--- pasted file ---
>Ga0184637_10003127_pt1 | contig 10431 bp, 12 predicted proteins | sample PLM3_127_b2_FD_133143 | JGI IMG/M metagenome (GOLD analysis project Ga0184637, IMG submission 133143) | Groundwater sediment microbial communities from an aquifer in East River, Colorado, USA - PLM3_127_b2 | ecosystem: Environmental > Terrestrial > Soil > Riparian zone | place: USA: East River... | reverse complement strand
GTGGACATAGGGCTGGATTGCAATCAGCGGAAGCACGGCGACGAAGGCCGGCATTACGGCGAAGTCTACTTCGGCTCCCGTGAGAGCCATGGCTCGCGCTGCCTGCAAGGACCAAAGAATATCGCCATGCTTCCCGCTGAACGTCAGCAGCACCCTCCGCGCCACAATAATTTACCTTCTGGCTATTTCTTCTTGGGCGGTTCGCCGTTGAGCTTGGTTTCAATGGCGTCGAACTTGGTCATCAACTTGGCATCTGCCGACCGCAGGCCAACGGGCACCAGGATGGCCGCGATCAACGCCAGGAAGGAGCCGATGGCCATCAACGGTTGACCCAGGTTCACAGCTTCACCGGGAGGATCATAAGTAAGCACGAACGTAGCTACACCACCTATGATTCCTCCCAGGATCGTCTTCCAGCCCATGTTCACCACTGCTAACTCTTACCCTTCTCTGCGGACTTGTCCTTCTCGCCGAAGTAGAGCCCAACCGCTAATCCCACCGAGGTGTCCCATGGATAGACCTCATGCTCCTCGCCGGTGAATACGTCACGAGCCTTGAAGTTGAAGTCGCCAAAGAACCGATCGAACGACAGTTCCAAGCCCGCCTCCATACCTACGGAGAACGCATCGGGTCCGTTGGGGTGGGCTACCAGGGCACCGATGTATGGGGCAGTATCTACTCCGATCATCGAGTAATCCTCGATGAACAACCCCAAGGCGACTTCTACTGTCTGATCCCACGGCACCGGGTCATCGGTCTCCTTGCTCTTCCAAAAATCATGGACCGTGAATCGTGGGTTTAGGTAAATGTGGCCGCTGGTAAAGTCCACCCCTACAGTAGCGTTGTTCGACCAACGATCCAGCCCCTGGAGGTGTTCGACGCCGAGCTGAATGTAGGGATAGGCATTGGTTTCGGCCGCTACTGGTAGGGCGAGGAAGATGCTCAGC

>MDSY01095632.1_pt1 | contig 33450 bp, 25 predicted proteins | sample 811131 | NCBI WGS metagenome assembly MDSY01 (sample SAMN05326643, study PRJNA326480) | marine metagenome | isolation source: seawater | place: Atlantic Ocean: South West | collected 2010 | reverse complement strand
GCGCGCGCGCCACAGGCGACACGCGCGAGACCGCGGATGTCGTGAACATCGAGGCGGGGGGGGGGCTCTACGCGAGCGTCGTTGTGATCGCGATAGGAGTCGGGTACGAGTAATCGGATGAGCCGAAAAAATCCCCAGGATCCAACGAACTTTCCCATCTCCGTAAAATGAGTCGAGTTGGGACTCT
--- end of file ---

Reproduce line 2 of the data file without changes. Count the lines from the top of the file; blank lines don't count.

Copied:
GTGGACATAGGGCTGGATTGCAATCAGCGGAAGCACGGCGACGAAGGCCGGCATTACGGCGAAGTCTACTTCGGCTCCCGTGAGAGCCATGGCTCGCGCTGCCTGCAAGGACCAAAGAATATCGCCATGCTTCCCGCTGAACGTCAGCAGCACCCTCCGCGCCACAATAATTTACCTTCTGGCTATTTCTTCTTGGGCGGTTCGCCGTTGAGCTTGGTTTCAATGGCGTCGAACTTGGTCATCAACTTGGCATCTGCCGACCGCAGGCCAACGGGCACCAGGATGGCCGCGATCAACGCCAGGAAGGAGCCGATGGCCATCAACGGTTGACCCAGGTTCACAGCTTCACCGGGAGGATCATAAGTAAGCACGAACGTAGCTACACCACCTATGATTCCTCCCAGGATCGTCTTCCAGCCCATGTTCACCACTGCTAACTCTTACCCTTCTCTGCGGACTTGTCCTTCTCGCCGAAGTAGAGCCCAACCGCTAATCCCACCGAGGTGTCCCATGGATAGACCTCATGCTCCTCGCCGGTGAATACGTCACGAGCCTTGAAGTTGAAGTCGCCAAAGAACCGATCGAACGACAGTTCCAAGCCCGCCTCCATACCTACGGAGAACGCATCGGGTCCGTTGGGGTGGGCTACCAGGGCACCGATGTATGGGGCAGTATCTACTCCGATCATCGAGTAATCCTCGATGAACAACCCCAAGGCGACTTCTACTGTCTGATCCCACGGCACCGGGTCATCGGTCTCCTTGCTCTTCCAAAAATCATGGACCGTGAATCGTGGGTTTAGGTAAATGTGGCCGCTGGTAAAGTCCACCCCTACAGTAGCGTTGTTCGACCAACGATCCAGCCCCTGGAGGTGTTCGACGCCGAGCTGAATGTAGGGATAGGCATTGGTTTCGGCCGCTACTGGTAGGGCGAGGAAGATGCTCAGC